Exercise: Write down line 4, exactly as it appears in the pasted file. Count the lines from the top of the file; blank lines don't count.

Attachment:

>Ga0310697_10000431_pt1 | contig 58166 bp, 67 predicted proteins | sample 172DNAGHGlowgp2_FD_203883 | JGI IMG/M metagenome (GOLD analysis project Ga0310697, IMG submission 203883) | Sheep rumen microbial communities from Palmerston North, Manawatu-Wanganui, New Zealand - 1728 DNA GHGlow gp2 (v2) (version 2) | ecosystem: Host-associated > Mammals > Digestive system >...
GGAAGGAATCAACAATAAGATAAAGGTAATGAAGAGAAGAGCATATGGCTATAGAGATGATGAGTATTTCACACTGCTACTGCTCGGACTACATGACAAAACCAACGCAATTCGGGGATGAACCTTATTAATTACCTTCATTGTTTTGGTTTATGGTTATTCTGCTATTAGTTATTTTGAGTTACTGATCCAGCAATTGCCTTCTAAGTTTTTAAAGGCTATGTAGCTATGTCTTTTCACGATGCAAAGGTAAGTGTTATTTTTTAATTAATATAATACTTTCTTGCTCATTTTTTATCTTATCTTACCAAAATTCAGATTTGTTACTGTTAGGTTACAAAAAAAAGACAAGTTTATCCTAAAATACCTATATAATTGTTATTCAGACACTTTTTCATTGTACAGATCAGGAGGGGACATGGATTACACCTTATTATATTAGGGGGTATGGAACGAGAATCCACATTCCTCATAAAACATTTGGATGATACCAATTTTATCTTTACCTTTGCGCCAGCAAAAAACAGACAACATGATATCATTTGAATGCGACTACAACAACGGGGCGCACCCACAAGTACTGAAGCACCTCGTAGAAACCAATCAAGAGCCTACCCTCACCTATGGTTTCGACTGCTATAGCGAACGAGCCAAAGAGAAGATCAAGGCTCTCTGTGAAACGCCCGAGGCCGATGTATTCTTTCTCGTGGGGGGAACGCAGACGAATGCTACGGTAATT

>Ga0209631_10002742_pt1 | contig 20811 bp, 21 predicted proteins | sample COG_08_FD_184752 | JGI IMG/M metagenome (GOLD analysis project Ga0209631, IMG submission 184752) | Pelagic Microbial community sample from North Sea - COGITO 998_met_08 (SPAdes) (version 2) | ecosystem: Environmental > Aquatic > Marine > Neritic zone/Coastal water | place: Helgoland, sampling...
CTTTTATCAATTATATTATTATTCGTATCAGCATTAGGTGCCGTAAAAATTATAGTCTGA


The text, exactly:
CTTTTATCAATTATATTATTATTCGTATCAGCATTAGGTGCCGTAAAAATTATAGTCTGA